Childhood Immunizations Essay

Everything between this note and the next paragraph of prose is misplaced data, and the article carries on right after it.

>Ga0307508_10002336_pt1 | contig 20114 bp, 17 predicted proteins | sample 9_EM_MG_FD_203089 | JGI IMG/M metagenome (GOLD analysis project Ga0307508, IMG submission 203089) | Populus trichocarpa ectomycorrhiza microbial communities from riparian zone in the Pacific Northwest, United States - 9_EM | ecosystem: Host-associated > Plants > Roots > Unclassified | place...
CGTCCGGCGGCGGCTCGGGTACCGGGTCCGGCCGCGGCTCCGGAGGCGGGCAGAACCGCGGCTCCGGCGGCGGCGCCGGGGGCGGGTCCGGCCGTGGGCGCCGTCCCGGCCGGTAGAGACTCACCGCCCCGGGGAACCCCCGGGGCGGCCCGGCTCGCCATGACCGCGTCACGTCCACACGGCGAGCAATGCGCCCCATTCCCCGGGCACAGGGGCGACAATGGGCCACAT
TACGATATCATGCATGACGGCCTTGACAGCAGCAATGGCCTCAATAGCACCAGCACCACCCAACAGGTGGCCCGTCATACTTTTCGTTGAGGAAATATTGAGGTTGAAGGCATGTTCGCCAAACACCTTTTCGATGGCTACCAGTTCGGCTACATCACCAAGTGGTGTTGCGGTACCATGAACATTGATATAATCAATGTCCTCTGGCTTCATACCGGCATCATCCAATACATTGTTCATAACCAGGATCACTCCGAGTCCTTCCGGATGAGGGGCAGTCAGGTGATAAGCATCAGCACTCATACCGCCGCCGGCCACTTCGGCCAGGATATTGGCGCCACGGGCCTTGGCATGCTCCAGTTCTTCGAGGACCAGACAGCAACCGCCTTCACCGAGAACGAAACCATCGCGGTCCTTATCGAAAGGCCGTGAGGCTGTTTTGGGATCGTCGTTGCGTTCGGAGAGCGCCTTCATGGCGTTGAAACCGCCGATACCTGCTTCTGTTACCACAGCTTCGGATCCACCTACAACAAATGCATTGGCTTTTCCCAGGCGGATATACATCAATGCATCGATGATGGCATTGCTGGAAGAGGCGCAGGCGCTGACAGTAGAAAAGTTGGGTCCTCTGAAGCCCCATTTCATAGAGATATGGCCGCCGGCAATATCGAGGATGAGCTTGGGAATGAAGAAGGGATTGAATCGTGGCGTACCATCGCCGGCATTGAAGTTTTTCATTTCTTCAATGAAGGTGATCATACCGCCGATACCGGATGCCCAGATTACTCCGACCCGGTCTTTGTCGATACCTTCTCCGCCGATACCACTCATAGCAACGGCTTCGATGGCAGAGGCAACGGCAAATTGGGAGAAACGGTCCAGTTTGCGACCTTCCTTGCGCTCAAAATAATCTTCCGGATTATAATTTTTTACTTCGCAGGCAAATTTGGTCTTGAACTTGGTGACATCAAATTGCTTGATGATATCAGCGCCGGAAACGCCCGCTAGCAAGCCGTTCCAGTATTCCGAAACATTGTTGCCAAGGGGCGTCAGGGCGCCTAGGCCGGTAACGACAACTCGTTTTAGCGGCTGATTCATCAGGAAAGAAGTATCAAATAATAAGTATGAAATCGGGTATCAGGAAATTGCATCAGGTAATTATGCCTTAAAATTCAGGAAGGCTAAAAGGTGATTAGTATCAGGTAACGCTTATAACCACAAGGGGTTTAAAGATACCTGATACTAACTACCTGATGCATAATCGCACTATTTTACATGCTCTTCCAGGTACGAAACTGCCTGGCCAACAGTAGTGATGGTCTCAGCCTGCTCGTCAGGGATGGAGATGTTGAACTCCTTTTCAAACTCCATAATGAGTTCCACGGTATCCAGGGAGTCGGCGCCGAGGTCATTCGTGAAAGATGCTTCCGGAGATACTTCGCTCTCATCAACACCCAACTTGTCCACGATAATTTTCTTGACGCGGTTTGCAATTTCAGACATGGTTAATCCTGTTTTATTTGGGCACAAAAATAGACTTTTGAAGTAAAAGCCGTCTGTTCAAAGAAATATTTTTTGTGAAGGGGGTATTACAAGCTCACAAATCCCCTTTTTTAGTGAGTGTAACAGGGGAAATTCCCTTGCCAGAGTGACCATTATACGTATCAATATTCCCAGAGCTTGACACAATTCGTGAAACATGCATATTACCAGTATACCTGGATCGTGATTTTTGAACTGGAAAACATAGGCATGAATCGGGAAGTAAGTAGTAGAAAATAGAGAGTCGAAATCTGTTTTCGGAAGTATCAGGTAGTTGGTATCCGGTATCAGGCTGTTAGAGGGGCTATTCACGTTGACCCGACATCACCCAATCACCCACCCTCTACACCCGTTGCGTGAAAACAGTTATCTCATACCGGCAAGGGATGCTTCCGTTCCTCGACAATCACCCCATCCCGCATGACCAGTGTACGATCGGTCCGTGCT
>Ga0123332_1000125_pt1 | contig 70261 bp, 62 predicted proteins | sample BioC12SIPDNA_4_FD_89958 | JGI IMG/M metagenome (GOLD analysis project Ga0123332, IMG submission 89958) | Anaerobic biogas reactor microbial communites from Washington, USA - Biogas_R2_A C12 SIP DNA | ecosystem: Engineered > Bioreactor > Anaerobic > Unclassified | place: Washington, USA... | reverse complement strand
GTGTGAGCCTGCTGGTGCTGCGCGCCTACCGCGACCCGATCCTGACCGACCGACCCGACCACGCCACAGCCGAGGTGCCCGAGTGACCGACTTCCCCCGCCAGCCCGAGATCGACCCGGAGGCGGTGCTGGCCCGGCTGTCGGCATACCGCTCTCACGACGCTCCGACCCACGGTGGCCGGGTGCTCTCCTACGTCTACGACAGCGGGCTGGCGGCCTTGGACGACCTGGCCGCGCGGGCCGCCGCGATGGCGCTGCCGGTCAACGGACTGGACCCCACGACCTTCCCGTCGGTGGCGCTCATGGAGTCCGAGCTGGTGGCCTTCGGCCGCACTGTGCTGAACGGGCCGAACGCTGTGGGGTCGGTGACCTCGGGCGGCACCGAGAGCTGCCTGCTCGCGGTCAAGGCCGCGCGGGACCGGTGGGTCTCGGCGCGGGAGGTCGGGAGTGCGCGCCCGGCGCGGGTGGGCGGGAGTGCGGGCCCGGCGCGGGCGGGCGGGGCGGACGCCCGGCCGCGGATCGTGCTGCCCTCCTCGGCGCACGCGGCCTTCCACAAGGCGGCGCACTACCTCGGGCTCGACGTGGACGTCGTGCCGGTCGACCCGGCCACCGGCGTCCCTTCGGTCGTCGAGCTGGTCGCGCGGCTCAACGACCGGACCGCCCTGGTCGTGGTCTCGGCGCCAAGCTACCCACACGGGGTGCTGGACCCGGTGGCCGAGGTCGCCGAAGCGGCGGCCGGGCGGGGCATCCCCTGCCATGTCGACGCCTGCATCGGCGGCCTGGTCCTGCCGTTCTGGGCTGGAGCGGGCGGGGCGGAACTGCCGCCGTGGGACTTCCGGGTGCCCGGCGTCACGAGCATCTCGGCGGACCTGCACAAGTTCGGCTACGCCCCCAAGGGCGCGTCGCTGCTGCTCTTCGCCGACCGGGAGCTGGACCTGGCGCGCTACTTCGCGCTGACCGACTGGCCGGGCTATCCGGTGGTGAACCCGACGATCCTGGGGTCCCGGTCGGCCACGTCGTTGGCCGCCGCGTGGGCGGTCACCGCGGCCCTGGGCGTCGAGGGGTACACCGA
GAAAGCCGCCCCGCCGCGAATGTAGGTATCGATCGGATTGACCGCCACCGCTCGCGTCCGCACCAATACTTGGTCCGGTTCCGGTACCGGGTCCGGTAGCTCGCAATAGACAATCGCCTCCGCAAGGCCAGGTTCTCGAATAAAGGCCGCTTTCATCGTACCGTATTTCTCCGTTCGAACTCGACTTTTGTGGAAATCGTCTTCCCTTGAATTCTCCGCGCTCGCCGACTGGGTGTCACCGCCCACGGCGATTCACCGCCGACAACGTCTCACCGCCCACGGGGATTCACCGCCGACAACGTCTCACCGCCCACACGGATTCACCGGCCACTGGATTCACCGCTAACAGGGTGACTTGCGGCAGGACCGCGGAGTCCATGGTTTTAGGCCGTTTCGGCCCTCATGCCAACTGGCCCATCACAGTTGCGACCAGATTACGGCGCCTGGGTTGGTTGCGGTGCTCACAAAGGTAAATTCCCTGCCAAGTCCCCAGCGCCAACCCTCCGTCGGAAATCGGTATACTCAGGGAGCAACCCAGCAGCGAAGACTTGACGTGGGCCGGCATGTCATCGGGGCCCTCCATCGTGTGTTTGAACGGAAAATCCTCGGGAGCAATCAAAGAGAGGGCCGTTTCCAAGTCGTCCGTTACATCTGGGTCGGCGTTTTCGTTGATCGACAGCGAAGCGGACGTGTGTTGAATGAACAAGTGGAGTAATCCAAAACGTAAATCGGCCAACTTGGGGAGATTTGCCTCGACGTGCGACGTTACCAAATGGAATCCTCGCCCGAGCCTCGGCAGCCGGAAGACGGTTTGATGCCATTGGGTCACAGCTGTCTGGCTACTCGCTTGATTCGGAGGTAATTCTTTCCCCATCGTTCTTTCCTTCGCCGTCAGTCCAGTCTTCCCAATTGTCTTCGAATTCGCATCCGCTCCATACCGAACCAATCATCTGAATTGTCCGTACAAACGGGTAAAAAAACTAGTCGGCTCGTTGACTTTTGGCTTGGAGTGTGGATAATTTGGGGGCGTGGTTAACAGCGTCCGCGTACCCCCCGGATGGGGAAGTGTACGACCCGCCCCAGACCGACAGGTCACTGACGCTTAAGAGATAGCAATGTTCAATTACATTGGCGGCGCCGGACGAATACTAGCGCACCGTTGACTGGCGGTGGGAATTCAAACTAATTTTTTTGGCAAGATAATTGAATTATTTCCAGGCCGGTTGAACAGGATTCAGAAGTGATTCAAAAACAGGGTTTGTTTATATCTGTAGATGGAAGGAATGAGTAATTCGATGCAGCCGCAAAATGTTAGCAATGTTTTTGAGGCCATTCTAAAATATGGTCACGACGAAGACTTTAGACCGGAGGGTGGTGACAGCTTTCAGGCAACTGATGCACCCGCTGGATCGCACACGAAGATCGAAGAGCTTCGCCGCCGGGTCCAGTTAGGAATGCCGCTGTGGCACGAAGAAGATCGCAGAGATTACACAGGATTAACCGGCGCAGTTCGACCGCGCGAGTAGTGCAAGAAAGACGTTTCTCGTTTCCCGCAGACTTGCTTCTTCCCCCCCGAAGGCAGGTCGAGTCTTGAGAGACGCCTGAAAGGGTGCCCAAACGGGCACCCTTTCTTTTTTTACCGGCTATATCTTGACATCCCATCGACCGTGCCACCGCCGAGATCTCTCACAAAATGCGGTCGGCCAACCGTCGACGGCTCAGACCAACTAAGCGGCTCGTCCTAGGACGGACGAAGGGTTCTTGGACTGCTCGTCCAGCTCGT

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Ashley Hoover Instructor Kendy Writing 121 February 7th 2013 Childhood Immunizations: preventing widespread diseases Valerie rushed her four-year-old son Jacob into the emergency room; something wasn't right. Test results came back positive for a severe case of the measles; he was immediately admitted to the hospital and put in isolation. Valerie didn't understand how her son could have caught the disease, then she remembered years back when Jacob was one, she had signed a application exempting him from a set of childhood vaccinations. Looking back Valerie could have avoided her situation had she been better informed on the possible consequences. More information and better education on the issue could have saved her son and other children he may have spread this to, from the traumatic and life threatening experience. Therefore, childhood immunizations should be mandatory to eliminate the spread of dangerous diseases. Despite over whelming facts that vaccinations are safe, more and more parents are exempting their children from required childhood vaccination schedules. The nation’s heightened media attention on the rare side effects are chipping away at parents' trust, causing the gaps in the vaccine coverage we see today. Therefore, we are seeing increased cases of illnesses that were once thought to be under control. A great example of this is Pertussis, or whooping cough. We have seen more than three times the amount of cases of this illness just since the 1980s.(Weinstein 13) The alarming increase of occurrences proves that we need to act now to prevent the unnecessary spread of vaccine preventable diseases. Thanks to the success of vaccines, diseases that once had deadly and devastating effects on our communities have been eliminated. Parents don't have the fear that our generations in the past had, because we don't see these devastating diseases

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